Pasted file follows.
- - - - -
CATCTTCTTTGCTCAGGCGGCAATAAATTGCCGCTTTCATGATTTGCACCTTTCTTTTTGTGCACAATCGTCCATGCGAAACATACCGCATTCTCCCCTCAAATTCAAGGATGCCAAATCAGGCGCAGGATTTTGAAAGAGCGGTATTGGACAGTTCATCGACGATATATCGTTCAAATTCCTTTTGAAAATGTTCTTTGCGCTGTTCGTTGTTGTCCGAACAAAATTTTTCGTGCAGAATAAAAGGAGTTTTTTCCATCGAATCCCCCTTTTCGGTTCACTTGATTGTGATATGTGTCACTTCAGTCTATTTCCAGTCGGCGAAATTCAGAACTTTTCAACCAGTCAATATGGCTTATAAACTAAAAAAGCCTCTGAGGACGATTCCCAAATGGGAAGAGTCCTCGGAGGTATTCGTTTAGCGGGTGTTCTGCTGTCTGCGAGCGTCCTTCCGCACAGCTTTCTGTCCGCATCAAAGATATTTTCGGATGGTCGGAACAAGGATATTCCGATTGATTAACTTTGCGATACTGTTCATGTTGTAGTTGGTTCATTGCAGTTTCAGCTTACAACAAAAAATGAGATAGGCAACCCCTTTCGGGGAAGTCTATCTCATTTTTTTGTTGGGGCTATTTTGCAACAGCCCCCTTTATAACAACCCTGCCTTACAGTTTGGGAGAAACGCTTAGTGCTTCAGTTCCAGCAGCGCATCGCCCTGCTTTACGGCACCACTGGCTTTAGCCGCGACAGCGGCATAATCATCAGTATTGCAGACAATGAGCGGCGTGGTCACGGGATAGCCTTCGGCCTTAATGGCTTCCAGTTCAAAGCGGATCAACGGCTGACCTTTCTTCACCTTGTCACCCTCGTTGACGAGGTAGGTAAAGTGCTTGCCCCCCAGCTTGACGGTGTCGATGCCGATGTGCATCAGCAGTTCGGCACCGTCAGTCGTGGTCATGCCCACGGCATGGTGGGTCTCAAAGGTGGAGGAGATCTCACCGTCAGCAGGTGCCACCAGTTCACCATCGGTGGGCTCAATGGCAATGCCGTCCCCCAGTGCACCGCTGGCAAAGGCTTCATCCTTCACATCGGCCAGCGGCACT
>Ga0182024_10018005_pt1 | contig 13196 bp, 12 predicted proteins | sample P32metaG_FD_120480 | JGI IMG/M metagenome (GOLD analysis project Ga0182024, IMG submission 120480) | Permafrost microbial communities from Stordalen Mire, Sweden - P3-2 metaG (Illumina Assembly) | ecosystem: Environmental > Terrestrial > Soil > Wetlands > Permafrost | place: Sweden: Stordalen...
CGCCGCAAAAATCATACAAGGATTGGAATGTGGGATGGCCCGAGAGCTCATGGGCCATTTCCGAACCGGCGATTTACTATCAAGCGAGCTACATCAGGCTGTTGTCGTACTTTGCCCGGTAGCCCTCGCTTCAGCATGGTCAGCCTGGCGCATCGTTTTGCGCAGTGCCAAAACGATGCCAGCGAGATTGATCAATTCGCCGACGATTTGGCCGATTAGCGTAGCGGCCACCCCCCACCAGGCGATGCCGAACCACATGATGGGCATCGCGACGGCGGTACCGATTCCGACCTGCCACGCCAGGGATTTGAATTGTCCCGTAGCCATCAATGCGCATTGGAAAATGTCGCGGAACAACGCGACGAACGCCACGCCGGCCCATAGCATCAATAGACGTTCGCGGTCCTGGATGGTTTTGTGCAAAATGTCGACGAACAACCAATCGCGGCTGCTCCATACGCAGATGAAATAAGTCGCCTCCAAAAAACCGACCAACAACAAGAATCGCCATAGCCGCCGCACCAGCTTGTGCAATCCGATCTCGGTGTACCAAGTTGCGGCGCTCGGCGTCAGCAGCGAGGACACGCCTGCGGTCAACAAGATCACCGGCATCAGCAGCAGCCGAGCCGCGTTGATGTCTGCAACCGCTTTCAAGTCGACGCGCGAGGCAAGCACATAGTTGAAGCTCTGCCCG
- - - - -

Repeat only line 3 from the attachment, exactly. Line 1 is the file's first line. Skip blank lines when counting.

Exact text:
CGCCGCAAAAATCATACAAGGATTGGAATGTGGGATGGCCCGAGAGCTCATGGGCCATTTCCGAACCGGCGATTTACTATCAAGCGAGCTACATCAGGCTGTTGTCGTACTTTGCCCGGTAGCCCTCGCTTCAGCATGGTCAGCCTGGCGCATCGTTTTGCGCAGTGCCAAAACGATGCCAGCGAGATTGATCAATTCGCCGACGATTTGGCCGATTAGCGTAGCGGCCACCCCCCACCAGGCGATGCCGAACCACATGATGGGCATCGCGACGGCGGTACCGATTCCGACCTGCCACGCCAGGGATTTGAATTGTCCCGTAGCCATCAATGCGCATTGGAAAATGTCGCGGAACAACGCGACGAACGCCACGCCGGCCCATAGCATCAATAGACGTTCGCGGTCCTGGATGGTTTTGTGCAAAATGTCGACGAACAACCAATCGCGGCTGCTCCATACGCAGATGAAATAAGTCGCCTCCAAAAAACCGACCAACAACAAGAATCGCCATAGCCGCCGCACCAGCTTGTGCAATCCGATCTCGGTGTACCAAGTTGCGGCGCTCGGCGTCAGCAGCGAGGACACGCCTGCGGTCAACAAGATCACCGGCATCAGCAGCAGCCGAGCCGCGTTGATGTCTGCAACCGCTTTCAAGTCGACGCGCGAGGCAAGCACATAGTTGAAGCTCTGCCCG